ABSTRACT: OBJECTIVE: The aim of this study was to compare oncological outcomes after minimally invasive distal pancreatectomy (MIDP) with open distal pancreatectomy (ODP) in patients with pancreatic ductal adenocarcinoma (PDAC). BACKGROUND: Cohort studies have suggested superior short-term outcomes of MIDP vs. ODP. Recent international surveys, however, revealed that surgeons have concerns about the oncological outcomes of MIDP for PDAC. METHODS: This is a pan-European propensity score matched study including patients who underwent MIDP (laparoscopic or robot-assisted) or ODP for PDAC between January 1, 2007 and July 1, 2015. MIDP patients were matched to ODP patients in a 1:1 ratio. Main outcomes were radical (R0) resection, lymph node retrieval, and survival. RESULTS: In total, 1212 patients were included from 34 centers in 11 countries. Of 356 (29%) MIDP patients, 340 could be matched. After matching, the MIDP conversion rate was 19% (n = 62). Median blood loss [200 mL (60-400) vs 300 mL (150-500), P = 0.001] and hospital stay [8 (6-12) vs 9 (7-14) days, P < 0.001] were lower after MIDP. Clavien-Dindo grade ≥3 complications (18% vs 21%, P = 0.431) and 90-day mortality (2% vs 3%, P > 0.99) were comparable for MIDP and ODP, respectively. R0 resection rate was higher (67% vs 58%, P = 0.019), whereas Gerota's fascia resection (31% vs 60%, P < 0.001) and lymph node retrieval [14 (8-22) vs 22 (14-31), P < 0.001] were lower after MIDP. Median overall survival was 28 [95% confidence interval (CI), 22-34] versus 31 (95% CI, 26-36) months (P = 0.929). CONCLUSIONS: Comparable survival was seen after MIDP and ODP for PDAC, but the opposing differences in R0 resection rate, resection of Gerota's fascia, and lymph node retrieval strengthen the need for a randomized trial to confirm the oncological safety of MIDP.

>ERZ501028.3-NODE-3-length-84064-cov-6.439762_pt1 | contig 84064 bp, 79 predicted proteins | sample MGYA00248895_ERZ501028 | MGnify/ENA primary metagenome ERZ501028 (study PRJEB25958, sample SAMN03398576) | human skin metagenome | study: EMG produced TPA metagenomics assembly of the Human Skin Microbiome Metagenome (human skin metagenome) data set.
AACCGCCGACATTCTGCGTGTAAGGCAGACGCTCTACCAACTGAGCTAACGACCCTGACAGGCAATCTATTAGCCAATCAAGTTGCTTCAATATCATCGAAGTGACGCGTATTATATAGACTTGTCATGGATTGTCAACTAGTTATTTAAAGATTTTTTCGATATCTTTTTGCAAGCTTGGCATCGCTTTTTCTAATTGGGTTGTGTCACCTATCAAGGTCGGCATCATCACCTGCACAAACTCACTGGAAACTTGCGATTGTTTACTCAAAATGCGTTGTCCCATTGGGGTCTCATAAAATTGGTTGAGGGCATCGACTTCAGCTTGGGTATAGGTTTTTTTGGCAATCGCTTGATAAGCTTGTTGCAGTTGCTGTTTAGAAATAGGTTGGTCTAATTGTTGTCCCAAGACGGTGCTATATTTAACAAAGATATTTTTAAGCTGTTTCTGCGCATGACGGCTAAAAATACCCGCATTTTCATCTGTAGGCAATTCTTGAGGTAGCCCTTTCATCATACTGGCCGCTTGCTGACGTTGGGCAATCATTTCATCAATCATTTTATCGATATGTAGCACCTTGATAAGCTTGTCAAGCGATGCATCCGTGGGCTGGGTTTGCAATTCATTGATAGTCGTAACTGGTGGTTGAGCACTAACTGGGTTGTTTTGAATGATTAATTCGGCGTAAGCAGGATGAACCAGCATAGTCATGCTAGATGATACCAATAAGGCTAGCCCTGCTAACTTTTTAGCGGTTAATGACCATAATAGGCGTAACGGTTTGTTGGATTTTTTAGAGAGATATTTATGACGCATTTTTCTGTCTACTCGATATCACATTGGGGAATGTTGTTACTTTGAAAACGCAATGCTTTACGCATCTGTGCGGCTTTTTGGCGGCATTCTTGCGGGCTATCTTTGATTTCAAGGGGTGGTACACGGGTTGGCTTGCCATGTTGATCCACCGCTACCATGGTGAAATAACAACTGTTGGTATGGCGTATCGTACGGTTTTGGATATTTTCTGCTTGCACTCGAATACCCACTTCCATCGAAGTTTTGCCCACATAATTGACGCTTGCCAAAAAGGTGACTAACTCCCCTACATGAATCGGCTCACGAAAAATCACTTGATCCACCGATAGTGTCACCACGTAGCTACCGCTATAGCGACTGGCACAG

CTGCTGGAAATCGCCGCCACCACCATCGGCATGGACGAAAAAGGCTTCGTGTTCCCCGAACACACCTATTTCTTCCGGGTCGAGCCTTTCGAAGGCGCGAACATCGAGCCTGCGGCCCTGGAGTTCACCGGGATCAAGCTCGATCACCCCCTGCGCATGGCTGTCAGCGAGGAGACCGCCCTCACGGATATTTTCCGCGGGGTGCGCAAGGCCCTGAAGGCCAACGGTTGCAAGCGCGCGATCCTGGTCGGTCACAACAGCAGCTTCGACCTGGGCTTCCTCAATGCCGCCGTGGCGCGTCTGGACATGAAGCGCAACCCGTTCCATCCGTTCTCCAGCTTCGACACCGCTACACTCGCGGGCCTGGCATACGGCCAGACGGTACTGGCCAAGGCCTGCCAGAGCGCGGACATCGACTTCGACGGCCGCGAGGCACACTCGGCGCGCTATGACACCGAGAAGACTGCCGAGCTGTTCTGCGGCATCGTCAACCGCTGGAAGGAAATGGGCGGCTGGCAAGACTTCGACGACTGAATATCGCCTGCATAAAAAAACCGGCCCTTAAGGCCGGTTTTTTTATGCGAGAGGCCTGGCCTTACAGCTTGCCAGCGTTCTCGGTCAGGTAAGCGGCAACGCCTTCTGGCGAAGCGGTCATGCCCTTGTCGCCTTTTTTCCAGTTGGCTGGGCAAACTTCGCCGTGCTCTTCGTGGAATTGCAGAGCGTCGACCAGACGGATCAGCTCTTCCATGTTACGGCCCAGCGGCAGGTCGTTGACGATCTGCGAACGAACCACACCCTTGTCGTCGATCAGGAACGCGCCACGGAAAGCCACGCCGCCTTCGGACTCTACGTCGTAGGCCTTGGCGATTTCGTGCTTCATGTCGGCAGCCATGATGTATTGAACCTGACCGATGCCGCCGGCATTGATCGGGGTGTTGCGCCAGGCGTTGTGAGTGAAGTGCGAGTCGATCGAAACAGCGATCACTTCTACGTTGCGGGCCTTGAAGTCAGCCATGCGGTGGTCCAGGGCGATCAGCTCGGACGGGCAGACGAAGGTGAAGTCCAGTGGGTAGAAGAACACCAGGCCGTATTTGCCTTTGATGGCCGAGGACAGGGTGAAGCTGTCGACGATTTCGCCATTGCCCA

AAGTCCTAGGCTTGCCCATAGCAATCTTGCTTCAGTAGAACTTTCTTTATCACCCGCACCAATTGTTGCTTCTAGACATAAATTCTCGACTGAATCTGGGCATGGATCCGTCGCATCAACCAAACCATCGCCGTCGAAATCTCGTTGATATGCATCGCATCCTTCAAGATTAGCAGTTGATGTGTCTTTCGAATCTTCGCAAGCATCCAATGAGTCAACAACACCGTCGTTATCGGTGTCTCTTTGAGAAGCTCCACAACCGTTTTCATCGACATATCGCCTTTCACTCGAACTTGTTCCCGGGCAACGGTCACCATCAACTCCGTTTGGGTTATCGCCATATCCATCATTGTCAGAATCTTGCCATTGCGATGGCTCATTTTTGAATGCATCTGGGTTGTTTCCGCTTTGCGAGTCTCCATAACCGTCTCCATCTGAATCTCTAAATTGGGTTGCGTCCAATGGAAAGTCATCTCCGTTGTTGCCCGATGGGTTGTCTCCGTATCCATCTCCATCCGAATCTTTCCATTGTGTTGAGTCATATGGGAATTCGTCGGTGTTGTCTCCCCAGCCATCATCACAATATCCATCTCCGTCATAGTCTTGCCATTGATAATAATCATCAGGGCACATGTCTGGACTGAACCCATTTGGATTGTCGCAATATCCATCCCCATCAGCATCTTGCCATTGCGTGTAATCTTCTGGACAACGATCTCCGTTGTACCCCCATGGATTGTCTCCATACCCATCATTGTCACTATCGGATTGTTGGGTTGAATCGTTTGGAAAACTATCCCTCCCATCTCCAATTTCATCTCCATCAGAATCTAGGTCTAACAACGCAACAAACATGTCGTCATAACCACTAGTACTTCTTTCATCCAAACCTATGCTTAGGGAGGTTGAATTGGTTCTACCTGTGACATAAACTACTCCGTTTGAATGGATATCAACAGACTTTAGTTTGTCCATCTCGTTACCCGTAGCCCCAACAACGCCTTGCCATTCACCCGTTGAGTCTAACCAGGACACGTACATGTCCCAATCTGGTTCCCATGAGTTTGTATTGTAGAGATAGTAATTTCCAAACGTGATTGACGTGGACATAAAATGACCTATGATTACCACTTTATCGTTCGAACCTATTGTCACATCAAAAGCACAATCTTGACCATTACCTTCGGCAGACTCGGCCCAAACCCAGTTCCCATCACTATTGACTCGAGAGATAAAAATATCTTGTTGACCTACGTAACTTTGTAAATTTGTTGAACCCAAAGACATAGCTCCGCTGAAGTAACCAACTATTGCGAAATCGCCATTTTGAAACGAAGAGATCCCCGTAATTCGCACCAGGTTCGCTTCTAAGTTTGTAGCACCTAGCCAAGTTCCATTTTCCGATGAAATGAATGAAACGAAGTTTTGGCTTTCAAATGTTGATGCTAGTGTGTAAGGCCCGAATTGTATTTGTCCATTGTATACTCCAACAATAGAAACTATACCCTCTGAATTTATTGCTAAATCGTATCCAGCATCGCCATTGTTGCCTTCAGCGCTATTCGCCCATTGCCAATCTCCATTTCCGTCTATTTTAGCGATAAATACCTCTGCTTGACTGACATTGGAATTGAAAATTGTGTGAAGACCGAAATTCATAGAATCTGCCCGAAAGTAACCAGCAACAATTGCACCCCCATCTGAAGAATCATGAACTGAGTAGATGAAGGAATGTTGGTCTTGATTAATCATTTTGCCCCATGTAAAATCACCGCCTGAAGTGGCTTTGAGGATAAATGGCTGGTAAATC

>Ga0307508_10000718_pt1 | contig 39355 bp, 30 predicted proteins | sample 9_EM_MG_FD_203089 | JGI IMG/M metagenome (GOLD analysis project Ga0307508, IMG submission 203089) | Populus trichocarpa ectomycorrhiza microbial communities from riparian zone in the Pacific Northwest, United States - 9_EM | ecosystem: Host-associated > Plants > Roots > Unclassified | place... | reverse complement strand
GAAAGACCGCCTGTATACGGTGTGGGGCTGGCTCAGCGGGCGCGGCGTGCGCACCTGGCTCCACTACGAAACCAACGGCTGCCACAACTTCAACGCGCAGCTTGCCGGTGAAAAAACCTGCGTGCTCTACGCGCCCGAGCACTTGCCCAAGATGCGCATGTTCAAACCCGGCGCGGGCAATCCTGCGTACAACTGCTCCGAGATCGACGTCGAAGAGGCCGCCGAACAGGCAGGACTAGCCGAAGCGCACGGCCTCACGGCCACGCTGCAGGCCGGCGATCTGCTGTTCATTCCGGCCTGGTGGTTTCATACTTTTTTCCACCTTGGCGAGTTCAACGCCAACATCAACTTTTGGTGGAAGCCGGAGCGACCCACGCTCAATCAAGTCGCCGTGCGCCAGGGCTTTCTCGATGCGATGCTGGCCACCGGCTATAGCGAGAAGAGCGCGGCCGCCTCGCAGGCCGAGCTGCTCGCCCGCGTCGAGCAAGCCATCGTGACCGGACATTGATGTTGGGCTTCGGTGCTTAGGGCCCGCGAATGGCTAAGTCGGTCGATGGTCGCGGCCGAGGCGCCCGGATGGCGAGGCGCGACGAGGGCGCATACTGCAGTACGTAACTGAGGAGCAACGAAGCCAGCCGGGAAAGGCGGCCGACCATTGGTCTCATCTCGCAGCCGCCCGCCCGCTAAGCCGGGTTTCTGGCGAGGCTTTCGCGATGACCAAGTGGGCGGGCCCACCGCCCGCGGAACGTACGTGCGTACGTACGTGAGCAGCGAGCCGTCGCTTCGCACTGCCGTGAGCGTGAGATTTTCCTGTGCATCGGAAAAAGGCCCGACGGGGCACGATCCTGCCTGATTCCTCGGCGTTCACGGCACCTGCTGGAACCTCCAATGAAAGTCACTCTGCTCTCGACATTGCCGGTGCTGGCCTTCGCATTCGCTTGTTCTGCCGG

4 Article A preoperative score to predict early death after pancreatic cancer resection. 2017

Balzano, Gianpaolo / Dugnani, Erica / Crippa, Stefano / Scavini, Marina / Pasquale, Valentina / Aleotti, Francesca / Liberati, Daniela / Gandolfi, Alessandra / Belfiori, Giulio / Reni, Michele / Doglioni, Claudio / Ruffo, Giacomo / Marmorale, Cristina / Falconi, Massimo / Piemonti, Lorenzo. ·Pancreatic Surgery Unit, Pancreas Translational & Clinical Research Center, Milan, Italy. · Diabetes Research Institute, IRCCS San Raffaele Scientific Institute, Milan, Italy. · Department of Medical Oncology, IRCCS San Raffaele Scientific Institute, Milan, Italy. · Department of Pathology, IRCCS San Raffaele Scientific Institute, Milan, Italy; Vita-Salute San Raffaele University, Milan, Italy. · Division of General Surgery, Sacro Cuore Don Calabria Hospital, Verona, Italy. · Department of Surgery, Polytechnic University of Marche Region, Ancona, Italy. · Pancreatic Surgery Unit, Pancreas Translational & Clinical Research Center, Milan, Italy; Vita-Salute San Raffaele University, Milan, Italy. · Diabetes Research Institute, IRCCS San Raffaele Scientific Institute, Milan, Italy; Vita-Salute San Raffaele University, Milan, Italy. Electronic address: piemonti.lorenzo@hsr.it. ·Dig Liver Dis · Pubmed #28734776.